Trade body Retail NI has outlined a “compromise option” in attempt to solve Belfast City Council’s Sunday trading hours dispute.
The independent retail association has proposed a “Small Business Sunday” campaign to promote smaller shops in a bid to solve the issue.
Last month, the council’s Strategic Policy and Resources Committee decided to organise a weekend summit of all stakeholders to break the deadlock after the decision was deferred twice in as many weeks.
Councillors have been unable to reach agreement on the issue of designating Belfast as a "holiday resort", thus allowing large shops to extend their trading hours on 18 Sundays each year.
In the last 12 months there has been one committee vote and two public consultations on the issue.
Combining the two consultations, there is a slight majority (52.8%) in favour of extending Sunday trading hours for large shops.
Retail NI and shopworkers union USDAW are firmly against extending the Sunday trading hours in Belfast, as they say it would be unfair to smaller shops.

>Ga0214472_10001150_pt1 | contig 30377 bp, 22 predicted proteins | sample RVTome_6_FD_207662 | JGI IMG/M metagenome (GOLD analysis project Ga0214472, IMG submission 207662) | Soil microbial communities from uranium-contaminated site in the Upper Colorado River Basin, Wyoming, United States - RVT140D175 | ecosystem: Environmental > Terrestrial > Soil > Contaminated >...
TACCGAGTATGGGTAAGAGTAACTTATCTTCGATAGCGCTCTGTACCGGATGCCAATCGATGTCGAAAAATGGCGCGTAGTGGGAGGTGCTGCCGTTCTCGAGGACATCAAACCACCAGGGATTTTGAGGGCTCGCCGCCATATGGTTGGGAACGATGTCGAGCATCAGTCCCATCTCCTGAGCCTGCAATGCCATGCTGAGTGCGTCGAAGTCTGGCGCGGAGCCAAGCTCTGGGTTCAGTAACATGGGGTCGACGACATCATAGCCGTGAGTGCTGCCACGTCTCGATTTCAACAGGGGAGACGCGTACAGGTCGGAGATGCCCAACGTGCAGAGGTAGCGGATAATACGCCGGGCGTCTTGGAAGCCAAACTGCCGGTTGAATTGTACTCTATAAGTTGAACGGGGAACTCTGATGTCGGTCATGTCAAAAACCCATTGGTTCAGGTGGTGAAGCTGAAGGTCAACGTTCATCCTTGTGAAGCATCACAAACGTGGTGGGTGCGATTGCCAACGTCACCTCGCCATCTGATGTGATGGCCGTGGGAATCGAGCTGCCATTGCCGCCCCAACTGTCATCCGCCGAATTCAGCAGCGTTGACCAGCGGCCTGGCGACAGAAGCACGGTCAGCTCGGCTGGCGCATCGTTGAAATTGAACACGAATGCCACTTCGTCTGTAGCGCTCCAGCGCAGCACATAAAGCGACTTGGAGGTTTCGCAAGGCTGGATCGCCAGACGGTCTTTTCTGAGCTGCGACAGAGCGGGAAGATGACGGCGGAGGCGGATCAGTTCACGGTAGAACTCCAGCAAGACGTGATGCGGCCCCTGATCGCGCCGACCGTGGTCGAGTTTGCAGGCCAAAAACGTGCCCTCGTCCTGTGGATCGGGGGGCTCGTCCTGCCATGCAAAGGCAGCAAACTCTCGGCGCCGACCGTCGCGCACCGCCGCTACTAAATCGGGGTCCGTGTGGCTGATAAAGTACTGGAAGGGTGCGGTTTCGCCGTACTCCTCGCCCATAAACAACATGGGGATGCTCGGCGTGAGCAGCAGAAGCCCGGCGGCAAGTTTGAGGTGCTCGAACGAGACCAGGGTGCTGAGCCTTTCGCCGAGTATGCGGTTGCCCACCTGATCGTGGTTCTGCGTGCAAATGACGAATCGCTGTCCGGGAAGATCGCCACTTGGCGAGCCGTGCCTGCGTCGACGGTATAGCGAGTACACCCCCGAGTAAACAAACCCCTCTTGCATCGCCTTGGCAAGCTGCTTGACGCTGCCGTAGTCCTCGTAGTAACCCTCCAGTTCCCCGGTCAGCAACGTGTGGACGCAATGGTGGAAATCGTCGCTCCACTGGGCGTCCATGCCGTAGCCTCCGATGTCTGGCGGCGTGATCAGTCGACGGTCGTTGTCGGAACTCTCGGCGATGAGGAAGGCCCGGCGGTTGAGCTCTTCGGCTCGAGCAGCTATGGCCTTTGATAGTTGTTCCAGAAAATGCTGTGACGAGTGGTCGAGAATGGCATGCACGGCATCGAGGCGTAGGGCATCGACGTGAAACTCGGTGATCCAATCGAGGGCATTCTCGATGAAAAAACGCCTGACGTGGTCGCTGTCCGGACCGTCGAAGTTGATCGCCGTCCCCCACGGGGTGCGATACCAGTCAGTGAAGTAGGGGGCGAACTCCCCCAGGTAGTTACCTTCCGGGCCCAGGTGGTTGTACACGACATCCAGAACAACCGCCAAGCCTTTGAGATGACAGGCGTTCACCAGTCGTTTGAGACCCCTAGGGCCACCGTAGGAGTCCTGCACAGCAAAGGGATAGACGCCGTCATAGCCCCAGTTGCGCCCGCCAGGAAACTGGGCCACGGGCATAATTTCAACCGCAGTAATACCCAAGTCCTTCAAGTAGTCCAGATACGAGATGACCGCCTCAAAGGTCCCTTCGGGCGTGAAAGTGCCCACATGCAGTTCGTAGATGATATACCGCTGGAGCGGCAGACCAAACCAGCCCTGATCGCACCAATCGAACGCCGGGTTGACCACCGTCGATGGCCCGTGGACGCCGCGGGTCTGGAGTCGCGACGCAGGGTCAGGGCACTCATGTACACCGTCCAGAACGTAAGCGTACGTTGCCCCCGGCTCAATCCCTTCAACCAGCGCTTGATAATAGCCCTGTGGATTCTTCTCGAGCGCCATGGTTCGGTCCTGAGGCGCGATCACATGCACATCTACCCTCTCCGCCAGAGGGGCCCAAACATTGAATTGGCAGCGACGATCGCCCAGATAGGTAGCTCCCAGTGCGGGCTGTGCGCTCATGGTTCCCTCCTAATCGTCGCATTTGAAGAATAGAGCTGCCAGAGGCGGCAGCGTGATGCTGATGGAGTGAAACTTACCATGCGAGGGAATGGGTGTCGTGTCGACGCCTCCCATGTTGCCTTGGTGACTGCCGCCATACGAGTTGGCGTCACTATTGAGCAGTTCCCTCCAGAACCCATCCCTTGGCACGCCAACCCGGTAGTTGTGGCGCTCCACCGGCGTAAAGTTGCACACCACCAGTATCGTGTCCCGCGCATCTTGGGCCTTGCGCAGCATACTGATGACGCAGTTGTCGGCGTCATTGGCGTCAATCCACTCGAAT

The summit was held on Thursday and included representatives from BCC, Belfast Chamber of Commerce, USDAW, Retail NI and other key stakeholders.
Retail NI outlined a “Small Shop Sunday” campaign as a compromise option to the ongoing dispute, which would promote smaller retailers early on Sunday mornings, while still allowing large shops to open from 1pm to 6pm as they do currently.
“At the Summit we outlined a proposal for a Small Shop Sunday campaign, which will promote and encourage shoppers and tourists to support the city’s smaller retailers on a Sunday morning between 11am-1pm. Large retailers would continue to trade from 1pm onwards,” Retail NI chief executive Glyn Roberts said.
“This proposal would offer visitors something different for Sunday morning and could showcase Belfast’s fantastic independent retailers through a dynamic social media campaign and increased animation.
‘Our proposals have the support of the shop workers union USDAW and could provide tourists with something different on a Sunday morning. It does not require any changes to the existing Sunday Trading legislation and we believe it is a fair compromise.”
Mr Roberts pointed to the success of previous campaigns such as “Small Business Saturday” and said the Sunday option could be implemented over a three month pilot, starting from July before being evaluated at the end of October.
“We have always said that just allowing large multinational retailers to open on a Sunday morning lacked imagination and new thinking is required,” he added.
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